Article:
But most of the organist's later singles for labels like Capitol, Groove Merchant and Solid State were mere promotional releases for his albums.

A notable exception was the 1967 single of I Can't Get No Satisfaction/I Can't Give You Anything But Love Baby. Neither of these tracks ever appeared on a McGriff LP.

There is no indication of the personnel involved in the recording session, other than producer Sonny Lester.

I Can't Get No Satisfaction

McGriff's cover version of the Rolling Stones' hit was listed on Billboard's Bubbling Under chart at No. 130 in May 1967 but never climbed into the Hot 100. Neither this track nor the flip side is available in a digital format. However, copies of the vinyl single seem to turn up fairly often on eBay and other online sites.

The selection below, The Worm, is from a 1968 session for Solid State that featured saxophonist Fats Theus and trumpeter Blue Mitchell.

Thursday, April 10, 2014

Bernie Green with the Stereo Mad-Men - Musically Mad

Musically Mad (RCA Victor, 1959) by Bernie Green and the Mad-Men is an extension of the brand of musical satire popularized by Spike Jones and His City Slickers in the 1940s and '50s. But make no mistake: Despite the Mad magazine-inspired cover (the mag apparently commissioned this LP), this is an album of first-rate big band jazz, albeit one with a sense of humor.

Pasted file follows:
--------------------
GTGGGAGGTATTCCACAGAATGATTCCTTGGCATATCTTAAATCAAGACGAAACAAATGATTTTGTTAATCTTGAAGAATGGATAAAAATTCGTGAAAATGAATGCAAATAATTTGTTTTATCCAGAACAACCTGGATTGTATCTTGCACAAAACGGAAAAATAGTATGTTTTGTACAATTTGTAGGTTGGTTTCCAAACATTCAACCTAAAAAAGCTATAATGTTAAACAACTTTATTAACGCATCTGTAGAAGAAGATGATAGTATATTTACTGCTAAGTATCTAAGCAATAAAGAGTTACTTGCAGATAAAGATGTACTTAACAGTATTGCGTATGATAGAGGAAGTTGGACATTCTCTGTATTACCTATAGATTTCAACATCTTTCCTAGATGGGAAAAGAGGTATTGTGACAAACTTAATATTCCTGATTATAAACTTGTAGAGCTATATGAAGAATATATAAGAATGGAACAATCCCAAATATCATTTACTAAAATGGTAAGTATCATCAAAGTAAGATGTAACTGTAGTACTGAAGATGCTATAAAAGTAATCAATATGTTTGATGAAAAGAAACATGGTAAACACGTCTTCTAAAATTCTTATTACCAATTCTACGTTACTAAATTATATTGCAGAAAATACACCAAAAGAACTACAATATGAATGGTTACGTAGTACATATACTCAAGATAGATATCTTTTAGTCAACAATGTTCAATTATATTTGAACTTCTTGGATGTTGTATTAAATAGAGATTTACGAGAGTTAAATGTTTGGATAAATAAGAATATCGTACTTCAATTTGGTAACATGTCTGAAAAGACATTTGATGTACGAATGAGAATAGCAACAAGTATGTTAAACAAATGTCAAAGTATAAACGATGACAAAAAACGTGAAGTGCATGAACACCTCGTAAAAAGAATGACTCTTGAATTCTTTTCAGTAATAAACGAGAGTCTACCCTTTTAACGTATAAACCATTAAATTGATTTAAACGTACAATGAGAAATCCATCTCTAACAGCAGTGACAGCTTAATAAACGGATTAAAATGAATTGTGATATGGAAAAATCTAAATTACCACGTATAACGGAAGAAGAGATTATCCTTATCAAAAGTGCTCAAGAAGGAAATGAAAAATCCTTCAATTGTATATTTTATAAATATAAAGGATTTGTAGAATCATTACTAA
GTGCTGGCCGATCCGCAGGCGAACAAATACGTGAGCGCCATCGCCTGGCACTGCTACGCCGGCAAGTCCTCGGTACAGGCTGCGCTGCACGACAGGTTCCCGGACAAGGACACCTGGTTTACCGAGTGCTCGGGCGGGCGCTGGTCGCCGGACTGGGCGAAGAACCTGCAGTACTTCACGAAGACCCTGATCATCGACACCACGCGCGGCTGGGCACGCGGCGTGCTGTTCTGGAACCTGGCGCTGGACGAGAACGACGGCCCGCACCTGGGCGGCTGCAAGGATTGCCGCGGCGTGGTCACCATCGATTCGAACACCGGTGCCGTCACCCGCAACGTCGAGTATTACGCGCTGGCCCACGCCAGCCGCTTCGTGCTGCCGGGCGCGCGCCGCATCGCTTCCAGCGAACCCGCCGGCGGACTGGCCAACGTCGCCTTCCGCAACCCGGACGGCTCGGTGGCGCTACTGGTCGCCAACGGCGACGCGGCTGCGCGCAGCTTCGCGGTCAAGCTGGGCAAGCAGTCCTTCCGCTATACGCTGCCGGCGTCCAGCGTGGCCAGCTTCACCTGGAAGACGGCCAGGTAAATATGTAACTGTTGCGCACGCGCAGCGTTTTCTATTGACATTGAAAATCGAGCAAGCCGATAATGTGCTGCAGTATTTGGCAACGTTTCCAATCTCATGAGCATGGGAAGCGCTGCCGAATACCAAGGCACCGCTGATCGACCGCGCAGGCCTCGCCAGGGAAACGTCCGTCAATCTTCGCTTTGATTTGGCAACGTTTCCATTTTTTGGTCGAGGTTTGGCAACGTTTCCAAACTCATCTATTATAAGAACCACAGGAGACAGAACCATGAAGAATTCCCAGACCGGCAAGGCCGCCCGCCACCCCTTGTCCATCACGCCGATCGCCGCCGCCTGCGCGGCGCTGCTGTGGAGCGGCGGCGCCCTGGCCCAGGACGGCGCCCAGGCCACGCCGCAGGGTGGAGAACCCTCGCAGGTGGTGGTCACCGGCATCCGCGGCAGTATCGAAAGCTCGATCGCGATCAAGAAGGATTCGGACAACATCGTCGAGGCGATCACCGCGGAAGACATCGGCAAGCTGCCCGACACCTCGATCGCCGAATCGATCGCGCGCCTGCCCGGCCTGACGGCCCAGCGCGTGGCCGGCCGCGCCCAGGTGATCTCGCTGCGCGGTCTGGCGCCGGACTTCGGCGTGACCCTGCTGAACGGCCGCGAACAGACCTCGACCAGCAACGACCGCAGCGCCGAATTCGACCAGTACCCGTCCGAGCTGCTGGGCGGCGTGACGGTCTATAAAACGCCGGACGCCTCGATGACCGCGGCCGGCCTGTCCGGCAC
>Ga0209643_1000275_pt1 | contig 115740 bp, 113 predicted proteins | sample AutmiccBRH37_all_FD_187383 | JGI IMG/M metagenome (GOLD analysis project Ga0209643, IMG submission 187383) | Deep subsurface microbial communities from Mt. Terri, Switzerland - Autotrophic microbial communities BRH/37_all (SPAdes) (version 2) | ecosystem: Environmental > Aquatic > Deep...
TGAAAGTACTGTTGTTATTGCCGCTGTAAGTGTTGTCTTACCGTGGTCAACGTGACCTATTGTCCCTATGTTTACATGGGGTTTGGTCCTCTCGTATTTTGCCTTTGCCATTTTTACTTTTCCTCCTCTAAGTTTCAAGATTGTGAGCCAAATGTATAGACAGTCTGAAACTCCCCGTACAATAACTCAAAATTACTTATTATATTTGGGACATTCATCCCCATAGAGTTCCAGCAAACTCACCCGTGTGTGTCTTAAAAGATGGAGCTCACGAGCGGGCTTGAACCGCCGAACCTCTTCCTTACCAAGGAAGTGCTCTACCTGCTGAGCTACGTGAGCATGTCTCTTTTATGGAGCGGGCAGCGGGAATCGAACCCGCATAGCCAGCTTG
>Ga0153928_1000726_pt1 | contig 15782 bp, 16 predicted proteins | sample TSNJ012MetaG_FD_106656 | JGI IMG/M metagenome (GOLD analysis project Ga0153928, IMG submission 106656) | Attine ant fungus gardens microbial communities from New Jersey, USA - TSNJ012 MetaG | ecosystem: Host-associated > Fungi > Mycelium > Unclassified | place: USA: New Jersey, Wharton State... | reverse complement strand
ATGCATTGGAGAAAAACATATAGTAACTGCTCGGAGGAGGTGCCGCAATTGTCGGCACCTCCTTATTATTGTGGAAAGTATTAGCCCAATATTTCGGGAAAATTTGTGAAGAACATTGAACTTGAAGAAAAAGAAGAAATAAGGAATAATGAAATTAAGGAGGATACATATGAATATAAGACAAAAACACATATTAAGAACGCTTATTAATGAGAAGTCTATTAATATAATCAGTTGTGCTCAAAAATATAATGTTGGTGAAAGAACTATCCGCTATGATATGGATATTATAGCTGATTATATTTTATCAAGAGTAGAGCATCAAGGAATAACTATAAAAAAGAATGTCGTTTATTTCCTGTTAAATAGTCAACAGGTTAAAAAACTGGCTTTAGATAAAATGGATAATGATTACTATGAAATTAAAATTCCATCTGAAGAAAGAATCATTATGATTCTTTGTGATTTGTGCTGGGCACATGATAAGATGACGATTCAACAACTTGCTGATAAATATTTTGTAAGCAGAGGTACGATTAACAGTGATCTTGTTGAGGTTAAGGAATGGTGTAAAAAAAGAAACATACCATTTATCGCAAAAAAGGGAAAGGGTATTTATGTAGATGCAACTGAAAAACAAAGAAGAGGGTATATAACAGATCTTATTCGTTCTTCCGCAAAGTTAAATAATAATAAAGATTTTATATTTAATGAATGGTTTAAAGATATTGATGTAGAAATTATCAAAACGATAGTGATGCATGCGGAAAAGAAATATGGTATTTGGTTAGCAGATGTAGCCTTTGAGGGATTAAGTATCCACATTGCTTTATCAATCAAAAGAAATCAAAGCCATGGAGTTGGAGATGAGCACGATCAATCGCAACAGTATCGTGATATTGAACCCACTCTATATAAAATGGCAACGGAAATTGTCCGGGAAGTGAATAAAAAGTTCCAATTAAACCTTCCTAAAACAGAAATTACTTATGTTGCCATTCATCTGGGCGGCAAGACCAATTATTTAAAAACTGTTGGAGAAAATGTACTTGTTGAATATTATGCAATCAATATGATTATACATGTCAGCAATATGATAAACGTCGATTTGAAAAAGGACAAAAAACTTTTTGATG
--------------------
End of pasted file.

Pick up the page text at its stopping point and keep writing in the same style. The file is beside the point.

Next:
A few jazz fans take their music far too seriously, which probably accounts for the negative online reviews that Musically Mad sometimes receives.

Bernie Green's background was mainly in television (he was musical director for The Garry Moore Show) and he conducted the orchestras for the Miss USA and Miss Universe pageants. Perhaps that accounts for the cinematic nature of his arrangements on Musically Mad.

Listen to Give Me That Good Old Progressive Jazz. As the album notes put it: "If you have stereo you'll hear the drummer actually move across the bandstand [to kill the chimes player.]" That's Phil Kraus banging the kit on this one.

Give Me That Good Old Progressive Jazz

Musically Mad made a brief appearance on a European CD in 2004 but copies of that are now selling for $50 and up. A much better buy is the download ($9.99) on iTunes and elsewhere. Online reviews indicate it's very good quality, but make sure you get the version from Sony Music. Other companies are also marketing this album and the quality may vary.